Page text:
Readers seeking answers from Badkhen won’t find them. Bright Unbearable Reality raises more questions than it answers. But what is living without the thrill of seeking? One of Badkhen’s great skills as a writer is her self-restraint: She lets the questions hang. “I like puzzling out the meaning of things, imagining what else is there,” she tells us. In the gaps of what we think we know lie possibility and promise.
Wherever she finds herself, Badkhen puzzles over the place’s past, knowing full well that she can never grasp the full story, because the story is forever being written and rewritten in the present. Across interconnecting essays, we follow her through Western Africa and the American Southwest as she does research for a writing project. Badkhen is the author of six nonfiction books, and she has spent most of her life traveling and writing about the Global South. In each place she visits, she questions the political and historical circumstances that have allowed her to travel there. “Place is essential to humans,” Badkhen tells us in a recent interview. “We fight for it. We leave it. We arrive at it.” An estimated 280.6 million people around the world are currently unsettled. Many of these individuals were forced to flee their homelands due to political conflict, ecological degradation, starvation, and violence stemming from a worsening climate crisis. Badkhen urges us to confront these intersecting violences with candor. The first step to confronting them is to recognize ecological destruction and food inequity as violences. For our survival, we must name violence as violence whenever we encounter it, if for no other reason than the fact that violence is “basically effective.”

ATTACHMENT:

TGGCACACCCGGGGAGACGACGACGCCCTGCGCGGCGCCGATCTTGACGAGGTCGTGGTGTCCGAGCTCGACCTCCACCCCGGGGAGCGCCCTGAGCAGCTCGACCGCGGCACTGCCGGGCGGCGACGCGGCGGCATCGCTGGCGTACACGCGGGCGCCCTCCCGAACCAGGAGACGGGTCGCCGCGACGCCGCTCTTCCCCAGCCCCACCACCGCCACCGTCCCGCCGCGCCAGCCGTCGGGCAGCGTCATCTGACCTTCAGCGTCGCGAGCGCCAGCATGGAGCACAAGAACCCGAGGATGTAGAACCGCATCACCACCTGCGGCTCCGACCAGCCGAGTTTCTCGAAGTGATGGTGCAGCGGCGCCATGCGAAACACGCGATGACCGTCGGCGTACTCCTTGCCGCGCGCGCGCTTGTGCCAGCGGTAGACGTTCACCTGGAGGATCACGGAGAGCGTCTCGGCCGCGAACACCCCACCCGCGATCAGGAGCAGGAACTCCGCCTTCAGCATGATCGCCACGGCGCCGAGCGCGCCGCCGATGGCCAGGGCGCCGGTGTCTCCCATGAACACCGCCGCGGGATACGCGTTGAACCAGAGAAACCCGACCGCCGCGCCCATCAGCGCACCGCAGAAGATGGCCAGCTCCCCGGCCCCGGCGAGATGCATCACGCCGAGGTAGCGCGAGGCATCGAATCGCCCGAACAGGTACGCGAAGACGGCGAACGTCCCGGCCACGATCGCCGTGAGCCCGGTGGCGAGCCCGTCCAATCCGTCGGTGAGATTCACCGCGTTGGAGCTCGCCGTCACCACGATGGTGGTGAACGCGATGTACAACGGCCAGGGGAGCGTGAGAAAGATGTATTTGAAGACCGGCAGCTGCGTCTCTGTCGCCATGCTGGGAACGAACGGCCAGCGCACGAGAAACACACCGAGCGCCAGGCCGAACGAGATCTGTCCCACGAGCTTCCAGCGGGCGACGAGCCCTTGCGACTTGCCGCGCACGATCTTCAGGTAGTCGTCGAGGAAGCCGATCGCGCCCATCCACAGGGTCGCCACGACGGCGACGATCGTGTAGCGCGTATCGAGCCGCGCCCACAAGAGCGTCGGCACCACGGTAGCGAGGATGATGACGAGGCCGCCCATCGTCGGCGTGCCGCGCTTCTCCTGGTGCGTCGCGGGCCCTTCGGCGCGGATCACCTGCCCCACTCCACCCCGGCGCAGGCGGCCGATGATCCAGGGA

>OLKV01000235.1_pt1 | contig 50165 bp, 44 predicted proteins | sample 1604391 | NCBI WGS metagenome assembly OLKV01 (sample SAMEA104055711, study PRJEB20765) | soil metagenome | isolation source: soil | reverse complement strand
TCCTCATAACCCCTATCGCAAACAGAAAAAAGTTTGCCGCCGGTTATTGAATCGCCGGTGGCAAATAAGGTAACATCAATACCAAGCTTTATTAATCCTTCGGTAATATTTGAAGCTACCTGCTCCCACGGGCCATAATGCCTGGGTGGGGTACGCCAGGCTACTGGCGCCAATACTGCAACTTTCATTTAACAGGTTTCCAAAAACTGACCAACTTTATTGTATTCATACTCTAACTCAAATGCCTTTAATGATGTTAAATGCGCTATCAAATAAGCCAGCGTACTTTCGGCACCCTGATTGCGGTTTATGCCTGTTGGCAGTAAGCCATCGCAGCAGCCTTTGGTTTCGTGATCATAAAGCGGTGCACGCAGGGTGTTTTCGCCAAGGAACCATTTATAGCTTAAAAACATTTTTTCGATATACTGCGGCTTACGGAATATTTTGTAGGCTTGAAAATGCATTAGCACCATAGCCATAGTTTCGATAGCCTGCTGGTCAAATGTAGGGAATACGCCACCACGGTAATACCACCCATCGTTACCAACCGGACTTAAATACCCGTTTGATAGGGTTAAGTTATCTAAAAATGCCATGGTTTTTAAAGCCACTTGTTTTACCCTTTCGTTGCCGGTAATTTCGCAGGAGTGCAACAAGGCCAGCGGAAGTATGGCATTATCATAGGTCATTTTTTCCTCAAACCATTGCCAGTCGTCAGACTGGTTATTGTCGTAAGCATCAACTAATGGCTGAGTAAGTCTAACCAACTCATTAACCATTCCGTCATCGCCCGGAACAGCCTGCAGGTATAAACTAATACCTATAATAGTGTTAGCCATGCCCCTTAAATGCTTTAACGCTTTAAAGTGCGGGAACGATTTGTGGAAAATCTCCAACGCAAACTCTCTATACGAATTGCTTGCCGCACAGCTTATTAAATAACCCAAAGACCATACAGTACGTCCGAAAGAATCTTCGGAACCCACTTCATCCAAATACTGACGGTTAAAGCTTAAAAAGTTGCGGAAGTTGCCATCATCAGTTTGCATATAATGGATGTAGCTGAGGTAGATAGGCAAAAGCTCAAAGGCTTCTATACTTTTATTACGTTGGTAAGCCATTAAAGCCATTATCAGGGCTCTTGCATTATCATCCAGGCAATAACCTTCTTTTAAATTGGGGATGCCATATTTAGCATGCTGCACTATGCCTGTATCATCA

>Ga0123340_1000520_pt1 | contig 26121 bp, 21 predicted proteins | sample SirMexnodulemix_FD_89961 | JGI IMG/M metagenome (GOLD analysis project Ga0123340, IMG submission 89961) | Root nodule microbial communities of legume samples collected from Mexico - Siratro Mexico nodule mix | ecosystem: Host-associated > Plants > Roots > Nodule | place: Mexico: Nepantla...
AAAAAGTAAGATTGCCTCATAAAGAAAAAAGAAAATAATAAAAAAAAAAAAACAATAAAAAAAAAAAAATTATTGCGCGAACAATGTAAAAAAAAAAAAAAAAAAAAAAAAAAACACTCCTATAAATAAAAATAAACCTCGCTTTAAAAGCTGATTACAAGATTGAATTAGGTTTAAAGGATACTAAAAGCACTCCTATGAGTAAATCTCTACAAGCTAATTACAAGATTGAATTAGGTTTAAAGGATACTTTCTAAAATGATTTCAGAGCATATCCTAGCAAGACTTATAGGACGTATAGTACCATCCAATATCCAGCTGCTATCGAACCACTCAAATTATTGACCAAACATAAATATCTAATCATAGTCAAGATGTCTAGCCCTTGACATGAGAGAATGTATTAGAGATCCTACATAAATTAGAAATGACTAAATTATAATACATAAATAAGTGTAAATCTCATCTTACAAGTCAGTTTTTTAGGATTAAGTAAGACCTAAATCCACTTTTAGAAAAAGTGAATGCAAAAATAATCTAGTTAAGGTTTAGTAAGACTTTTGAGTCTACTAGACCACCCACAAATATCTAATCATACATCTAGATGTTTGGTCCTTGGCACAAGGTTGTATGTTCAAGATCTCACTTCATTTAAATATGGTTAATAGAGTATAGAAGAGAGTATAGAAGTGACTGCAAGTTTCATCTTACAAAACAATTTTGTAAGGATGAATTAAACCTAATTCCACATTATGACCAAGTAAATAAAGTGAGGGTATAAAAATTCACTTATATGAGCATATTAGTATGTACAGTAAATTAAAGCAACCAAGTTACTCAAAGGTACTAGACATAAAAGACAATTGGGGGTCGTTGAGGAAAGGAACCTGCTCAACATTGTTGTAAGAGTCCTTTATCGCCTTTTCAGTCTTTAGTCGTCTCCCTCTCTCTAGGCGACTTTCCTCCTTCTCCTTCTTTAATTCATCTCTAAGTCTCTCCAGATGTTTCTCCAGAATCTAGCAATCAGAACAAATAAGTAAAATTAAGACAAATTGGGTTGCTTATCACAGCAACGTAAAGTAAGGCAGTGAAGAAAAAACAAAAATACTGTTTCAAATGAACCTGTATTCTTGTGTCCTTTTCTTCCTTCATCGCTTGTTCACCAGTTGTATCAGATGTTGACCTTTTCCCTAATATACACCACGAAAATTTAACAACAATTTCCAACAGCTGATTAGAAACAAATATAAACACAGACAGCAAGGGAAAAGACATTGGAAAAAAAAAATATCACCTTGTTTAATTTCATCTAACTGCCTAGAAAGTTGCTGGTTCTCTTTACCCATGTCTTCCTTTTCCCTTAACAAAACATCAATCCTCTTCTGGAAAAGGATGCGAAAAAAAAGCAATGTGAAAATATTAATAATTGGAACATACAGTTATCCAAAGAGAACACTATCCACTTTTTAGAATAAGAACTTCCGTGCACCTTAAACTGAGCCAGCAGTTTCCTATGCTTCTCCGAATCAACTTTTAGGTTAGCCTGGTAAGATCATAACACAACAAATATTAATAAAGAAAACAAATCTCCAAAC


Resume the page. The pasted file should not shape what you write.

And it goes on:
“Among the things I’ve learned about violence is that it requires no imagination,” she writes. The shock others experience in the face of human violence perplexes her. “It’s as if violence is a fence that has only just been erected in our path, not a condition we have sustained since prehistory,” she writes in “Dark Matter,” one of the collection’s most arresting essays. From a ranch in Texas, she contemplates the violence of fences in the American Southwest. She fixes her attention on pronghorn sheep, an animal habituated to run over large expanses of open space. Pronghorn thrived in the deserts of Texas until the first fences were erected in the late nineteenth century. Pronghorn can’t jump. Unable to adapt to the violent changes in their environment, pronghorn populations dwindled, eventually becoming an endangered species. Badkhen draws a parallel between the pronghorn’s inability to adapt to their new environment and humans’ inability to adapt to our own violence. If we cannot see and understand our own violent appetites, how will we avoid the fate of the pronghorn?